From Simon & Schuster, The Parson's Daughter is Catherine Cookson's novel of one woman's questions of womanhood, marriage, and tragedy.
In nineteenth century Northumberland, Nancy Ann Howard agrees to marry Dennison Harpcore, a wealthy estate owner, only to discover a secret that changes her life forever. Catherine Cookson's latest novel is not one to miss.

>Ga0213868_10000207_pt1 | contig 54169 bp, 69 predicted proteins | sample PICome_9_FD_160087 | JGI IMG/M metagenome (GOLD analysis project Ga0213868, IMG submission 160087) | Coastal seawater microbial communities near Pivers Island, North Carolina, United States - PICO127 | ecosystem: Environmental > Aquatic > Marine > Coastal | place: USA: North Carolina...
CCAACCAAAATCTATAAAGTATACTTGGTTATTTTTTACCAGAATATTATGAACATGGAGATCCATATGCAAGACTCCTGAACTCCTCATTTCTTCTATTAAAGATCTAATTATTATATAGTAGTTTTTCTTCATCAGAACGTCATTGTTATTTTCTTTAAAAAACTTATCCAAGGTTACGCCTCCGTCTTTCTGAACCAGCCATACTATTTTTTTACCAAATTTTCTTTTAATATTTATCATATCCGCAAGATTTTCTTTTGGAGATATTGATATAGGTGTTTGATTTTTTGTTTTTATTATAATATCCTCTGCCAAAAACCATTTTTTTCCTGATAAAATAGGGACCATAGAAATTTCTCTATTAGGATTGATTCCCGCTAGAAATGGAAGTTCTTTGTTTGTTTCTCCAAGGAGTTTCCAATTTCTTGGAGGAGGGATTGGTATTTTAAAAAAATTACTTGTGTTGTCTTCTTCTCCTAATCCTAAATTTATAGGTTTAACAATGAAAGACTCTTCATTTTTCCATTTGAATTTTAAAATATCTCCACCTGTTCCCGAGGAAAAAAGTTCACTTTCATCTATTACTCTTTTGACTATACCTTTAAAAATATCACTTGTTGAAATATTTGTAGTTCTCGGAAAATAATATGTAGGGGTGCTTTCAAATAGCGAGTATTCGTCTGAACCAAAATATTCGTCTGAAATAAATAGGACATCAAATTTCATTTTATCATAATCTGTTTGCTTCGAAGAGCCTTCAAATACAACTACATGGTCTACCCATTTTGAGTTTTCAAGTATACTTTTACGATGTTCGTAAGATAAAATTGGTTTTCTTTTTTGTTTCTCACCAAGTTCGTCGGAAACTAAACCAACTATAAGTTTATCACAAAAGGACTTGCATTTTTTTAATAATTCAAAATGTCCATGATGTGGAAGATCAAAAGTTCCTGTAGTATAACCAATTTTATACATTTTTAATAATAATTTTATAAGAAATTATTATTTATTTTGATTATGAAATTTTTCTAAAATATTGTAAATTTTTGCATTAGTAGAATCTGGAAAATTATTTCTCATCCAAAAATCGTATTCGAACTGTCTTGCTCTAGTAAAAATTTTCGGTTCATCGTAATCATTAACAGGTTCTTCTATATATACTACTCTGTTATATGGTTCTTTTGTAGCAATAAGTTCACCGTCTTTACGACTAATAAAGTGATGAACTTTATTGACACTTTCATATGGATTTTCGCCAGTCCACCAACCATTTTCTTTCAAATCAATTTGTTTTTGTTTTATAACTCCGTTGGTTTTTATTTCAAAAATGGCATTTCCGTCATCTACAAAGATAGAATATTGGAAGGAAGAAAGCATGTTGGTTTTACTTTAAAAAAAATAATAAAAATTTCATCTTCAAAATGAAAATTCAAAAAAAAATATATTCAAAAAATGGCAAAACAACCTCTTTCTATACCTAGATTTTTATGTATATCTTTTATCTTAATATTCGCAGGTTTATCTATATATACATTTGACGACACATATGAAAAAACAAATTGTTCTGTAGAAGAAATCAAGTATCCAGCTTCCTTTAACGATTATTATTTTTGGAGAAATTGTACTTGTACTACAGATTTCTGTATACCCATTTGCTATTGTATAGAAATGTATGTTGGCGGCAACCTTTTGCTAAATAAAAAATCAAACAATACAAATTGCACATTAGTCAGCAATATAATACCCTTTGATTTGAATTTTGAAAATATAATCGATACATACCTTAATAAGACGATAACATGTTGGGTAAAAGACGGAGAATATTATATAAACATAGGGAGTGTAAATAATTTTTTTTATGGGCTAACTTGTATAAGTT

Catherine Cookson lived in Northumberland, England, the setting of many of her international bestsellers. Born in Tyne Dock, she was the illegitimate daughter of an impoverished woman, Kate, whom she was raised to believe was her older sister. She began to work in the civil service but eventually moved south to Hastings, where she met and married a local grammar school master. Although she was originally acclaimed as a regional writer, in 1968 her novel The Round Tower won the Winifred Holtby Award, her readership quickly spread worldwide, and her many bestselling novels established her as one of the most popular contemporary authors. After receiving an OBE in 1985, Catherine Cookson was made a Dame of the British Empire in 1993. She died shortly before her ninety-second birthday, in June 1998, having completed 104 works.